[meteorite-list] Fireballs & Optical Delusions (was, "Re: Bright Meteor Seen Over New Hampshire")
From: Robert Verish <bolidechaser_at_meteoritecentral.com>
Date: Thu Apr 22 09:44:44 2004
I continue to find people who witnessed the SoCal
Fireball of 2001March25, 8:20PM PST. Tonight over
dinner an acquaintance described what he observed from
his residence on top of Rose Hills near Whittier, CA.
To him the fireball appeared to be "a very bright
white color until near the end of its flight where it
turned an ever deepening shade of yellow." He
insisted upon this following observation. "I saw the
end of the fire ball's flight where it just sputtered
and then promptly extinguished itself. And when this
happened it was already down below my horizon,
somewhere between Palos Verde Hills and Hermosa Beach,
so this thing must have extinguished itself right
When I tried to explain to him that many observers
experience an optical illusion when they see a
fireball reach its retardation point, and that when he
saw his fireball extinguish it was by then, probably
200 miles away and around 20 miles above the Pacific
He said, "That's impossible! You've got to be wrong
about that. I SAW it BELOW the horizon!"
That's when the delusion begins.
From: Ron Baalke <baalke_at_zagami.jpl.nasa.gov>
(Meteorite Mailing List)
Date: Fri, 30 Mar 2001 09:04:03 -0800 (PST)
Subject: Bright Meteor Seen Over New Hampshire
Meteor Seen In City's Skies
Register Citizen (New Hamsphire)
March 29, 2001
Could it happen in Torrington?
Glenn Carlson and his wife Sondra were traveling home
from New Hampshire last weekend when they saw
something bright streak across the sky. In the heavens
above Route 8 southbound, the South Kent couple saw
identified as a shooting star.
The pair admired the glow then noticed it's light
flicker, extinguish momentarily, and bound toward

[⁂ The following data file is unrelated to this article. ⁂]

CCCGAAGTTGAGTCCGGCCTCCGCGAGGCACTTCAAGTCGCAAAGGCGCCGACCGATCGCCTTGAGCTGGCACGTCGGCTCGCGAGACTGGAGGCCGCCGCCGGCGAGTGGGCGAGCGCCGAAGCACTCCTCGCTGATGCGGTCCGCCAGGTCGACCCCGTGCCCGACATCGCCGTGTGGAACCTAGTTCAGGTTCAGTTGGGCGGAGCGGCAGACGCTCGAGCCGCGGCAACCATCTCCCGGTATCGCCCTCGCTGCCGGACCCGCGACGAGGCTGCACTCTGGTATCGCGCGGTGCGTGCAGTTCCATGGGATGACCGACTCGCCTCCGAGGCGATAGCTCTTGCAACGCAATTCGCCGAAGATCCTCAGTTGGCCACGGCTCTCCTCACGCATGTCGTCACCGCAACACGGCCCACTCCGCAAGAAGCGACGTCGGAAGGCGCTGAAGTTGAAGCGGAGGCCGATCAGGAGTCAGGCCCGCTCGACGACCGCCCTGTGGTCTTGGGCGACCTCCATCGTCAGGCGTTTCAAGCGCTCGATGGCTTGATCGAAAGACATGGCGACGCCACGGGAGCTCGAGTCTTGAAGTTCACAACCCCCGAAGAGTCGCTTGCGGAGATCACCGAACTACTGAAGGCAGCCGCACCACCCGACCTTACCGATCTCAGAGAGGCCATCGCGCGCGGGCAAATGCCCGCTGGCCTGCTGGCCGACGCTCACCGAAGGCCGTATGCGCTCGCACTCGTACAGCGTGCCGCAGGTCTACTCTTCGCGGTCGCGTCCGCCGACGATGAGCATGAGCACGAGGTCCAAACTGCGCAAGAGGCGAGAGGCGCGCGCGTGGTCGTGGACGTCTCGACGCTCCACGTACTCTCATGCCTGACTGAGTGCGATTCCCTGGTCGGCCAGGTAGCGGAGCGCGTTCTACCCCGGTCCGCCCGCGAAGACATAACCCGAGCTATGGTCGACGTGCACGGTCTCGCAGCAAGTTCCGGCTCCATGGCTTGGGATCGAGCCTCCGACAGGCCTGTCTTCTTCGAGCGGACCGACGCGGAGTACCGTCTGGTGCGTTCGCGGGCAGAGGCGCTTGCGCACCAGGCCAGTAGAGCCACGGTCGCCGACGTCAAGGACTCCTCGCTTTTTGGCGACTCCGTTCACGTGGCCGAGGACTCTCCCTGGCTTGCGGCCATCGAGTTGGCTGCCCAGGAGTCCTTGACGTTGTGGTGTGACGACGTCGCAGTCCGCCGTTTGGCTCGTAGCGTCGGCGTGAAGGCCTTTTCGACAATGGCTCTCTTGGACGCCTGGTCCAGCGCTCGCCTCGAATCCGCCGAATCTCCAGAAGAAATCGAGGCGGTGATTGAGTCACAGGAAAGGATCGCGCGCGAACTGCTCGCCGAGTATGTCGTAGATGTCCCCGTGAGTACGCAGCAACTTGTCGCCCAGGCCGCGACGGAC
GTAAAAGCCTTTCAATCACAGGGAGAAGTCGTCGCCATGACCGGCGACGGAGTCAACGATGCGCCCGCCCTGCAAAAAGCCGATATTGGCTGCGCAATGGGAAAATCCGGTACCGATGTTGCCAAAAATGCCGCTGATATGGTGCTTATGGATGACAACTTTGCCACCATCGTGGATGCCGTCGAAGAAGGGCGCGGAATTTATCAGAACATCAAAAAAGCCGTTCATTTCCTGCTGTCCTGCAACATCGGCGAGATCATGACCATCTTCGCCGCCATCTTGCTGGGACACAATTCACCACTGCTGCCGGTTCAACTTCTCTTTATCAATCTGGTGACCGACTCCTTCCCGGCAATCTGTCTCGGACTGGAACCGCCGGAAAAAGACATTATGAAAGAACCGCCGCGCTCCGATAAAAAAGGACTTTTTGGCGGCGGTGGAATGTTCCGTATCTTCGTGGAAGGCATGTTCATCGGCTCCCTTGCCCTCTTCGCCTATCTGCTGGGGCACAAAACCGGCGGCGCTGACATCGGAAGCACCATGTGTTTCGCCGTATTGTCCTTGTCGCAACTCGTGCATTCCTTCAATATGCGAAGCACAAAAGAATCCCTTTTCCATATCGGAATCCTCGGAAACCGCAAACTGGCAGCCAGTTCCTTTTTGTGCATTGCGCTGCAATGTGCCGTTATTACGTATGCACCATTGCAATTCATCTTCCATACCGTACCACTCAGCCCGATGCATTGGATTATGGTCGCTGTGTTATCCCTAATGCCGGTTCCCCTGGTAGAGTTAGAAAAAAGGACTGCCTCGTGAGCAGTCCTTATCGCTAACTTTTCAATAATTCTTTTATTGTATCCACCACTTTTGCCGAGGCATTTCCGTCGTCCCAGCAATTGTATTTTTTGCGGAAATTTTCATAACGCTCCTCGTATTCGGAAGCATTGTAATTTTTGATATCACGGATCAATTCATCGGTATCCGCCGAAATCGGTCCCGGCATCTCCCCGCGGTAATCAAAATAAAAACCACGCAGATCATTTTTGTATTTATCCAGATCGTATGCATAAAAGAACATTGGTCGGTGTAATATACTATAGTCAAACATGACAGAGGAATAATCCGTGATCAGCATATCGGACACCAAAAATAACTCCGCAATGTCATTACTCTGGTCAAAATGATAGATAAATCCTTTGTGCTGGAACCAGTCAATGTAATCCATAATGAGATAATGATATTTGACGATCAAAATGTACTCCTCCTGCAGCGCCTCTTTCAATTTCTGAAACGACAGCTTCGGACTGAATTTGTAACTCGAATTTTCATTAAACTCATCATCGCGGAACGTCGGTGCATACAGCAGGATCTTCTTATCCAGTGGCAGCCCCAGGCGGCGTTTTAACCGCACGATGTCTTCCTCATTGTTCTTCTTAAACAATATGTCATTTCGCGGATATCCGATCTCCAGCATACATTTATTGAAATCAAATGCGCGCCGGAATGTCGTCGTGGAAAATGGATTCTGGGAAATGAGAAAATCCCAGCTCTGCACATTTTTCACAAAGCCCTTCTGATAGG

Earth eventually landing in a location between TJ
Maxx, O&G Industries, Route 8, and Charlotte
"It didn't like explode or anything," Glenn said
Wednesday. "As it got closer (into the Carlsons' view)
it kind of flared up and it kind of blacked out."
Glenn said he was certain the object wasn't a bottle
rocket or any mysterious visitor from outer space,
merely a meteor speeding wayward through the
"It was pretty neat," Glenn said.
Susan French, vice president of the board of trustees
for the Dudley Observatory in Schenectady, N.Y. and a
star party coordinator for the Albany Amateur
Astronomers Club, said the Carlsons indeed might have
seen a meteor.
The only thing, she said, is a meteorite, once it
hovers about 12 miles above the Earth, extinguishes
itself entirely and could land anywhere at anytime. So
pinpointing an exact location from a streak in the sky
would be nearly impossible.
Most people identify fallen meteorites if the chunk of
space rock hits something, such as a house or a car,
or if a person stumbles upon something strange in a
wooded area, French said.
"There always are meteor showers," she continued.
"There's a good chance he saw a meteor."
A meteor, or shooting star, rapidly crosses the sky in
about 15 seconds, whereas a satellite or an airplane
takes much longer, French explained.
And this time of year is ripe for meteors, as the
March showers are now coming to an end.
The only thing about which French was skeptical was
the height the Carlsons said they saw the object.
Generally, 60 miles in the air is when people see
the burning rocks.
But then again, some could say it might have been
something other than a meteor.
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Received on Sat 31 Mar 2001 03:10:55 AM PST